Friday, 2 March 2012

My Second Antenatal Class: Pain Relief

To be honest this session didn’t really do very much for me, but I think this might be because I have already talked to lots of people and read on pregnancy forums and websites about the many pain relief methods.
The midwife started by talking through a basic labour scenario, and then would give different incidences that would result in different birthing methods having to be used. This included looking at using ventousse or forceps if the baby was finding it hard to turn in the canal, and she said this can include the doctor having to cut you (episiotomy). She said that these days episiotomies are not done very often, because it is known that tearing naturally heals a lot quicker than being cut.

I really hate the idea of having to use forceps or the ventousse, as I just don’t like how aggressive it seems and have read in the past that the trauma of this style of labour can cause behavioural issues for the child. However, I am aware that there is not conclusive evidence for this, and I’m sure there are plenty of people out there unharmed by being delivered in that way. It just seems a scary thing when I have watched it on TV, but it can’t be helped if baby cant position correctly.
She went onto give a scenario where caesarean needed to be done. Interestingly, she said that C-sections are just as dangerous as open heart surgery, which is why you are supposed to literally do nothing for up to 6 weeks. This includes not even bending down to open washing machine or your oven door, and pushing a pram can also cause problems. The only thing you can do during that time is hold your baby, but you cannot hold anything heavier.
It amazes me how celebrities have made the C-section look like the best option, because there is no pain and they probably even get a tummy tuck at the same time, and this has given us all the false illusion that it is a very safe procedure, when it is actually very dangerous!
The midwife went on to talk about the various forms of pain relief that can be used during these labours, which started with the TENS machine for the initial contractions. This apparently puts light electrical spasms into your back, which sends a message to the brain, distracting it from the contraction pain. I have heard mixed reviews about this- the midwife was very positive about it, but my sister used it and said it did absolutely nothing. I’m unsure if I will bother with this, and may use techniques I have been reading about instead, such as pacing, focussing on the sound of my breath and making noise to match the pain, in order to block it out.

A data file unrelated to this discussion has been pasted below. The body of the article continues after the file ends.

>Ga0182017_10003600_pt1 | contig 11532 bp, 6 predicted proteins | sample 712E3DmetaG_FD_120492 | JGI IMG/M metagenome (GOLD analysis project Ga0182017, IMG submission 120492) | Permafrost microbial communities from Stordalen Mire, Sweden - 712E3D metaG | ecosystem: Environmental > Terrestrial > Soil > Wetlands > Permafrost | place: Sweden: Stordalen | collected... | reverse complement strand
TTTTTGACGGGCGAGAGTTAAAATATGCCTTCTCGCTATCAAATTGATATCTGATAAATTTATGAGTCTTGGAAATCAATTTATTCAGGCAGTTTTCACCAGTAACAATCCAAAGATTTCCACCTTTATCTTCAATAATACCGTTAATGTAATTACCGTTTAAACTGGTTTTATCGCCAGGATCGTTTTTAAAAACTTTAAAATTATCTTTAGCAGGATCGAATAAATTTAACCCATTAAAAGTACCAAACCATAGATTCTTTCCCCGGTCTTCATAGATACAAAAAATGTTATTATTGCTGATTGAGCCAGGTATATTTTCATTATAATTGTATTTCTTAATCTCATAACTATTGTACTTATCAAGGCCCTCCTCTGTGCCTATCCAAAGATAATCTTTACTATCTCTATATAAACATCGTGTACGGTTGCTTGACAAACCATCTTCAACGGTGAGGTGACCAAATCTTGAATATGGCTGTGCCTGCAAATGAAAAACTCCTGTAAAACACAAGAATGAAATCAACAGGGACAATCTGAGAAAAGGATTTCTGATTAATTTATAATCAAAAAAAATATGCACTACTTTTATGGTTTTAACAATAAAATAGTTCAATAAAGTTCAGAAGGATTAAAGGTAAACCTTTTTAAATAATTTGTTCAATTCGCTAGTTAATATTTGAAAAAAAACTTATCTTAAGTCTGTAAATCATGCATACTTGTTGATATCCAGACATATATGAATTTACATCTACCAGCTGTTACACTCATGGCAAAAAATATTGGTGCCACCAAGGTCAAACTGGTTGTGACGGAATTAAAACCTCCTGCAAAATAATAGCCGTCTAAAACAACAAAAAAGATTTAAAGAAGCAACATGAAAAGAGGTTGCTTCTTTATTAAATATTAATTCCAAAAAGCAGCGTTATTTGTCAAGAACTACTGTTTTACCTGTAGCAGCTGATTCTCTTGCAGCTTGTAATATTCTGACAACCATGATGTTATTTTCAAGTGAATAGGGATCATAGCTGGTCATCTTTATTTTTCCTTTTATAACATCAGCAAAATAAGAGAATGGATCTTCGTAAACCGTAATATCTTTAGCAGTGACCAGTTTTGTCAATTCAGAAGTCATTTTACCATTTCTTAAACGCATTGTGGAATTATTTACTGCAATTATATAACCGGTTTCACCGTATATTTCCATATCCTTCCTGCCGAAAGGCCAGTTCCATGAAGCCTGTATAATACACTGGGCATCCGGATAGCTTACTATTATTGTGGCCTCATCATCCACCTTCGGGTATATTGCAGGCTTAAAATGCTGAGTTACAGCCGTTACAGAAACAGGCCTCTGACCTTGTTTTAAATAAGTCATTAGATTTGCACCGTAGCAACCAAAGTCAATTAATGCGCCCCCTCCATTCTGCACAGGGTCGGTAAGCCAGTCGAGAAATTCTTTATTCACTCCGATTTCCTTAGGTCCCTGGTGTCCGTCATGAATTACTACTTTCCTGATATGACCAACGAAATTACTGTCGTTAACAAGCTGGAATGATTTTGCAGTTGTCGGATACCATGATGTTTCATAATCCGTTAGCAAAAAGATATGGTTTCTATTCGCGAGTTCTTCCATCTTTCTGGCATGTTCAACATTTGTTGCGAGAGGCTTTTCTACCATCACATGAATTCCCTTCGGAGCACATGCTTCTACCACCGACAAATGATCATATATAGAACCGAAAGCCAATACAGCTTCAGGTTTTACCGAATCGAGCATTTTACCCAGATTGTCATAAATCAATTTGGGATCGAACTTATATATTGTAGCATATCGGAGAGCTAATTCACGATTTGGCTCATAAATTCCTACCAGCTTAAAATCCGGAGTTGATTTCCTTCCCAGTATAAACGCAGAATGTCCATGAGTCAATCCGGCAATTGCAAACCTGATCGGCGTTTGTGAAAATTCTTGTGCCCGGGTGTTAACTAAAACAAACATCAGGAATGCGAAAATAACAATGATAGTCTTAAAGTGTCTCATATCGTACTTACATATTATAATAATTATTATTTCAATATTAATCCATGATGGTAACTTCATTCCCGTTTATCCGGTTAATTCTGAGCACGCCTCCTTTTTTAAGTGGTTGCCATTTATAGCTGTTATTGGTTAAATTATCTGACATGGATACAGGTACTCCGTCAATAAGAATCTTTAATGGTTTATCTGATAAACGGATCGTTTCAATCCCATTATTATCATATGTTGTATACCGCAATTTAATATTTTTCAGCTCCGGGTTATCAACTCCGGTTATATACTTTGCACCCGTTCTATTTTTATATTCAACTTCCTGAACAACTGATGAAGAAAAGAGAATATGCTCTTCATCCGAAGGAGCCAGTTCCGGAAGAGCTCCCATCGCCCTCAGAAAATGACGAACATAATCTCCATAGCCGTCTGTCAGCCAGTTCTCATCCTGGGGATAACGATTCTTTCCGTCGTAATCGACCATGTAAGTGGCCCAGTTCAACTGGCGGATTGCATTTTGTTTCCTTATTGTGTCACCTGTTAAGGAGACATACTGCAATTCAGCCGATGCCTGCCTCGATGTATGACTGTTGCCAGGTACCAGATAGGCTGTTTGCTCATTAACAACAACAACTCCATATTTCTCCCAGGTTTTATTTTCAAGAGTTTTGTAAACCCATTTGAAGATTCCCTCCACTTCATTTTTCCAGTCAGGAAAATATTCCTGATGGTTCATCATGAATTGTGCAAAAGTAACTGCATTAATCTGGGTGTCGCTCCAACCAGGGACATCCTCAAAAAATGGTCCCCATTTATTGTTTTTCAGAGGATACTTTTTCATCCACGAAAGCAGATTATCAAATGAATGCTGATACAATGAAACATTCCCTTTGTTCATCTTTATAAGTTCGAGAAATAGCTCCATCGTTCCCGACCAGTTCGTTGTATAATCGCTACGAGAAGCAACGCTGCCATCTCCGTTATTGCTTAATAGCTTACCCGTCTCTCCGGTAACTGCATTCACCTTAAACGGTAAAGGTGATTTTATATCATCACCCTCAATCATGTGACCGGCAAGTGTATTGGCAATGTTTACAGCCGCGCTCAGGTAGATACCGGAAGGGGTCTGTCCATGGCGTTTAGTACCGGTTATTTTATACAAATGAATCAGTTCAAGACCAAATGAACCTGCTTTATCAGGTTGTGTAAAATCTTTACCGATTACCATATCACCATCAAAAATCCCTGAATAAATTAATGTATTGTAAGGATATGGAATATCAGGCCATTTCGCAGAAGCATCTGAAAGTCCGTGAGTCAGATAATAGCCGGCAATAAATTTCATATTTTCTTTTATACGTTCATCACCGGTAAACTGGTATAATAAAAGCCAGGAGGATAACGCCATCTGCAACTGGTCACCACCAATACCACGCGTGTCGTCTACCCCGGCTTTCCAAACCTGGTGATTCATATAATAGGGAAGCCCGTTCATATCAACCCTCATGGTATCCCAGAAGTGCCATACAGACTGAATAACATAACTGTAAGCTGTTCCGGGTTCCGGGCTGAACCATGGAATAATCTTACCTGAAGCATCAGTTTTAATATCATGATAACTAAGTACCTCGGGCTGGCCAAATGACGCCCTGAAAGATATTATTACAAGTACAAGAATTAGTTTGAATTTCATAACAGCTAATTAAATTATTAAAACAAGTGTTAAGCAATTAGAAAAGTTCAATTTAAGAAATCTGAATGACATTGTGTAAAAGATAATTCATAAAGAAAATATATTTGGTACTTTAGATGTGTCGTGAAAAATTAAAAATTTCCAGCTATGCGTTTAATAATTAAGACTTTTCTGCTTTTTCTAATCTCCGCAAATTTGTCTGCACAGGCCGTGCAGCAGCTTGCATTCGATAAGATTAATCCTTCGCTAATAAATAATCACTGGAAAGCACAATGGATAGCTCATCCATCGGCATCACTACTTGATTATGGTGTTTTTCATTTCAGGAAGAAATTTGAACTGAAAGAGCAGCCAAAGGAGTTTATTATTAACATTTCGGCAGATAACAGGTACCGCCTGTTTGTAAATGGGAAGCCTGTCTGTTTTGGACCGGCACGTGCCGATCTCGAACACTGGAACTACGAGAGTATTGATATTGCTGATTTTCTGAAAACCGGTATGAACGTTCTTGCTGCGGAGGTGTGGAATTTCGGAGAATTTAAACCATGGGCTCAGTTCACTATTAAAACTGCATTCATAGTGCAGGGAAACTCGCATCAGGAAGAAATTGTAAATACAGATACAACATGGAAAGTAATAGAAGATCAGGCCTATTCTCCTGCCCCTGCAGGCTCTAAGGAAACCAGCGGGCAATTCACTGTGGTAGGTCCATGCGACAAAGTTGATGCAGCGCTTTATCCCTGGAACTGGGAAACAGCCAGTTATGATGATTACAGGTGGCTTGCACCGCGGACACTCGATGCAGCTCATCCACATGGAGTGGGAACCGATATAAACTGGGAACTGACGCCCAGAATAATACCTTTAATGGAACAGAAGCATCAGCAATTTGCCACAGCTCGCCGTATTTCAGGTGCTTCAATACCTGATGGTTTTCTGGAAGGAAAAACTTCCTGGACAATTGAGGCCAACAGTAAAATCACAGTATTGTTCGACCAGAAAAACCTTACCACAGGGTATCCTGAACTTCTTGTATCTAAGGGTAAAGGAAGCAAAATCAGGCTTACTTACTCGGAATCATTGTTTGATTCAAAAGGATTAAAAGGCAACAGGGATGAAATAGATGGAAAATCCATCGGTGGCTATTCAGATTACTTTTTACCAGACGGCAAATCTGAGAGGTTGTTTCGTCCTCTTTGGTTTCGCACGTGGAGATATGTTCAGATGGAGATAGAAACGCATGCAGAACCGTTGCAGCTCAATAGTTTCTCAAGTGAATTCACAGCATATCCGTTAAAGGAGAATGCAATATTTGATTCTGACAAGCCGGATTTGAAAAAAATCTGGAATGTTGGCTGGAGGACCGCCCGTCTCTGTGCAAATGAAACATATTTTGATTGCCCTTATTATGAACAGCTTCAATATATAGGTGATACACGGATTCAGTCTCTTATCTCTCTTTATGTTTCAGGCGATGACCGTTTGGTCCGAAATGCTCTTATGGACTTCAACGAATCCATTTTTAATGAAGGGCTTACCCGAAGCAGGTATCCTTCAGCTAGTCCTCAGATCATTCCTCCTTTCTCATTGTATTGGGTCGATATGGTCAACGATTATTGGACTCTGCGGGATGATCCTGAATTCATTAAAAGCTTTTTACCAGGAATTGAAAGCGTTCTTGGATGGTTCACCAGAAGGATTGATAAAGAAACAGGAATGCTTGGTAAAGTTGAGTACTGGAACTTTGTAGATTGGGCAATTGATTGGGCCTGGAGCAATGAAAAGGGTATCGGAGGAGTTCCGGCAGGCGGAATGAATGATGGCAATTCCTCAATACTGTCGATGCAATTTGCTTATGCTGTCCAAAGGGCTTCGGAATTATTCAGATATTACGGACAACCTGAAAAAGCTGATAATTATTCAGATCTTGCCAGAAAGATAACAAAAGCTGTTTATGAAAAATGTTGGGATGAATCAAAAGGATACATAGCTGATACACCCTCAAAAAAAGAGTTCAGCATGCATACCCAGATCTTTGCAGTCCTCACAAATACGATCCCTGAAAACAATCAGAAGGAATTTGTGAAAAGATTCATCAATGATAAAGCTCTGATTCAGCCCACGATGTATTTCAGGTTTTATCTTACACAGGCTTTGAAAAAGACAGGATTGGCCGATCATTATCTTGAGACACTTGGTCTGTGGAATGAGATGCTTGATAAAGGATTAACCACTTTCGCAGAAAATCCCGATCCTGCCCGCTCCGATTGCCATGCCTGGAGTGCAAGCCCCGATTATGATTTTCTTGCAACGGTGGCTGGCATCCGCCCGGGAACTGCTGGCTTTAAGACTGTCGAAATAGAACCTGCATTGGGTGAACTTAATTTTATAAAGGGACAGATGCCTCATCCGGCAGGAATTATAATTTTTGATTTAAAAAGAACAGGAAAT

After a tea break, the midwife began talking about gas and air (entonox), which can be used throughout the whole of the labour, and also if you choose to use a birthing pool. It can make some people feel sick or tired, but generally makes you feel light-headed.
The birthing pool is another method of pain relief, but you can only get in once you are 4cms dilated. The water is at body temperature, so is quite warm, and you can still use heart monitors for the baby whilst in the pool. She said your partner can also get in if he likes, and when I told him this, he was unsure. We saw another midwife a few days later for a check up, who reminded us that I may poo in the water and the blood will also be in there, which made The Bloke quickly decide he didn’t want to be in there. What a wuss.
Other pain relief includes pethidine, but can make the baby drowsy, so I will be avoiding this one at all costs, and then there is the epidural.
I really hate the idea of a needle in my back, and being partially or fully numbed from the waist down, but I am also aware that if the pain is that unbearable, this is probably the best option.
Because you are numb, you have to have a catheter, and the thing that most puts me off, is that you have to be in hospital longer after the birth if you have an epidural, and I am not a fan of being in hospital longer than I need to.
The midwife said epidurals can slow labour down, and you have to push whilst feeling numb which can feel very strange, but it is very helpful if you have had a long labour and are tiring.
In terms of my ideal birth plan (and I am aware most women’s birth plans never end up actually going to plan) is to use minimal pain relief, and to focus on moving about as much as possible in the early stages, using gas and air to take the edge off, and if possible, using the birth pool.
If labour goes on for a long time and I get tired, then I will be up for epidurals, and then to consider all options if there are any complications. I do not want to use pethidine at all, mainly for the effects it has on the baby, but also it can make the woman feel sick, and I don’t need that!
I would like the cord cut once the blood has fully drained into baby, and ideally I want the chance to take home the placenta (I think it is cool to say you have tried your own placenta!) but will have to see what happens on the day. I don’t mind delivering the placenta naturally or with the injection, but would want to know if the injection would affect my ability to cook it afterwards.
I will also opt for baby to have the vitamin K injection, as the oral version is a lengthy process and they cannot guarantee the baby will absorb it orally enough compared to the injection. There is research about how the vitamin K can cause problems, but there is far more research proving that it doesn’t, hence the NHS’ stance on it.
The next session will be on breastfeeding- such a debatable topic and I have very mixed views about it. If the woman preaches about it too much I may have to get on my high horse and stand up for those that didn’t breastfeed!

1 comment:

  1. Very informative post! Thanks for sharing, I didn't really know about the oral form of vitamin K so I will look into that.